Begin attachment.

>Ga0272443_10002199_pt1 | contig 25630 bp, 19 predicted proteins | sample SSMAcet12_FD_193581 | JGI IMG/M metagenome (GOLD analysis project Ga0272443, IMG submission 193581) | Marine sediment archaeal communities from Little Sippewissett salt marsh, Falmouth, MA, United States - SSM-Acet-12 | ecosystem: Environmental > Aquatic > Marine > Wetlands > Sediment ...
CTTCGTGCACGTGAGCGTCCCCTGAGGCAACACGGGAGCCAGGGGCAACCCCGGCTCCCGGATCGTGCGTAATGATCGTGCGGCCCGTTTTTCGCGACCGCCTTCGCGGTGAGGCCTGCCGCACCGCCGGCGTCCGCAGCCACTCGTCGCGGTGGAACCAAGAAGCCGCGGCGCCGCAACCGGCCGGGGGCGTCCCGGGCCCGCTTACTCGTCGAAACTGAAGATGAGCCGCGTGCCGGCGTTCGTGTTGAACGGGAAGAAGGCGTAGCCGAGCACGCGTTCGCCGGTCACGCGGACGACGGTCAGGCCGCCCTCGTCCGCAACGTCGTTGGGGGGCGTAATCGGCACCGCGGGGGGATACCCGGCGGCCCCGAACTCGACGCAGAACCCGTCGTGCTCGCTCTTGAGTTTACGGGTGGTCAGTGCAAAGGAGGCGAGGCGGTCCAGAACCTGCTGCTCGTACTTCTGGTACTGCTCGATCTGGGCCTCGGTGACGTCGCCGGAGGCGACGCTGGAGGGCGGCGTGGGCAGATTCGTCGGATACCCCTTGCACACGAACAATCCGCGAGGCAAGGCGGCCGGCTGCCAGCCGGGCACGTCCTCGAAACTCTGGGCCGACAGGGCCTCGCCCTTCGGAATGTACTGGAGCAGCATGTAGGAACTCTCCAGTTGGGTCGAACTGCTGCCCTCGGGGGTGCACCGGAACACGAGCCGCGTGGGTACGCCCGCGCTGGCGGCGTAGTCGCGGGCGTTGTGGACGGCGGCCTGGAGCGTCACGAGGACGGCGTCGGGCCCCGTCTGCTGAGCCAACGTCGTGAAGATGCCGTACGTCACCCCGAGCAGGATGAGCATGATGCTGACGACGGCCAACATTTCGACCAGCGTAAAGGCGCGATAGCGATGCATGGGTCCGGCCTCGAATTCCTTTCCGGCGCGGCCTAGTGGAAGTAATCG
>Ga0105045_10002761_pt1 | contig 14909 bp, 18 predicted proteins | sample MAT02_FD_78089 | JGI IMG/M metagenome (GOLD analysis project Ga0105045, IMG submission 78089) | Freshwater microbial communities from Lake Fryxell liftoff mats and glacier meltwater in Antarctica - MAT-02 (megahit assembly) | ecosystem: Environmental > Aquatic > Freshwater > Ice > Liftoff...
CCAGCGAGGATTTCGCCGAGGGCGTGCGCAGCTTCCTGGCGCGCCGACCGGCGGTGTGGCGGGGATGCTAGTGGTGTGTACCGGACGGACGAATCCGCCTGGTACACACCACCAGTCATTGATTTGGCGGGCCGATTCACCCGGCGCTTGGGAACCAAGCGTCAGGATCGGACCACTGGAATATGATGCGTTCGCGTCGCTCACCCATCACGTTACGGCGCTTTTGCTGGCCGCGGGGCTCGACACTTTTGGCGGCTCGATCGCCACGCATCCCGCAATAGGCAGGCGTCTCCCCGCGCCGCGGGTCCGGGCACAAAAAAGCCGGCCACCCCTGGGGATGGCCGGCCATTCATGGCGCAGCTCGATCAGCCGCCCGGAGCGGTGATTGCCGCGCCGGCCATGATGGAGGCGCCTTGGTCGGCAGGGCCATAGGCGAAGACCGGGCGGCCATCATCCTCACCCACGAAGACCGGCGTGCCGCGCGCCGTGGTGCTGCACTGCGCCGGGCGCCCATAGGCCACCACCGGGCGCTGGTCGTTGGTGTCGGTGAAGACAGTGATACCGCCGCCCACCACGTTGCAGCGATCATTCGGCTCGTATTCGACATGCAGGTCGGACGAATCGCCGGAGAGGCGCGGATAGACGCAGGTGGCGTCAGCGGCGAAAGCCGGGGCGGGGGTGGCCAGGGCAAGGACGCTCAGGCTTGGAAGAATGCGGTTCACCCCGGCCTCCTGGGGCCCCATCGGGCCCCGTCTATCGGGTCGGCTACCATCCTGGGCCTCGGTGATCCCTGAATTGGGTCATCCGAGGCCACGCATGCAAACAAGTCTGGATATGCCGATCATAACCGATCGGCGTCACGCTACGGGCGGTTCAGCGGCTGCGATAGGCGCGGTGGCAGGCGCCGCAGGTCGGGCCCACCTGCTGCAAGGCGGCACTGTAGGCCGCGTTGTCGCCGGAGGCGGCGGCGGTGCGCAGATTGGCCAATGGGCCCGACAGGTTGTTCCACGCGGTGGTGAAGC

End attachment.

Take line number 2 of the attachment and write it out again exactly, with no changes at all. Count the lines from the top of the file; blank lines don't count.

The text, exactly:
CTTCGTGCACGTGAGCGTCCCCTGAGGCAACACGGGAGCCAGGGGCAACCCCGGCTCCCGGATCGTGCGTAATGATCGTGCGGCCCGTTTTTCGCGACCGCCTTCGCGGTGAGGCCTGCCGCACCGCCGGCGTCCGCAGCCACTCGTCGCGGTGGAACCAAGAAGCCGCGGCGCCGCAACCGGCCGGGGGCGTCCCGGGCCCGCTTACTCGTCGAAACTGAAGATGAGCCGCGTGCCGGCGTTCGTGTTGAACGGGAAGAAGGCGTAGCCGAGCACGCGTTCGCCGGTCACGCGGACGACGGTCAGGCCGCCCTCGTCCGCAACGTCGTTGGGGGGCGTAATCGGCACCGCGGGGGGATACCCGGCGGCCCCGAACTCGACGCAGAACCCGTCGTGCTCGCTCTTGAGTTTACGGGTGGTCAGTGCAAAGGAGGCGAGGCGGTCCAGAACCTGCTGCTCGTACTTCTGGTACTGCTCGATCTGGGCCTCGGTGACGTCGCCGGAGGCGACGCTGGAGGGCGGCGTGGGCAGATTCGTCGGATACCCCTTGCACACGAACAATCCGCGAGGCAAGGCGGCCGGCTGCCAGCCGGGCACGTCCTCGAAACTCTGGGCCGACAGGGCCTCGCCCTTCGGAATGTACTGGAGCAGCATGTAGGAACTCTCCAGTTGGGTCGAACTGCTGCCCTCGGGGGTGCACCGGAACACGAGCCGCGTGGGTACGCCCGCGCTGGCGGCGTAGTCGCGGGCGTTGTGGACGGCGGCCTGGAGCGTCACGAGGACGGCGTCGGGCCCCGTCTGCTGAGCCAACGTCGTGAAGATGCCGTACGTCACCCCGAGCAGGATGAGCATGATGCTGACGACGGCCAACATTTCGACCAGCGTAAAGGCGCGATAGCGATGCATGGGTCCGGCCTCGAATTCCTTTCCGGCGCGGCCTAGTGGAAGTAATCG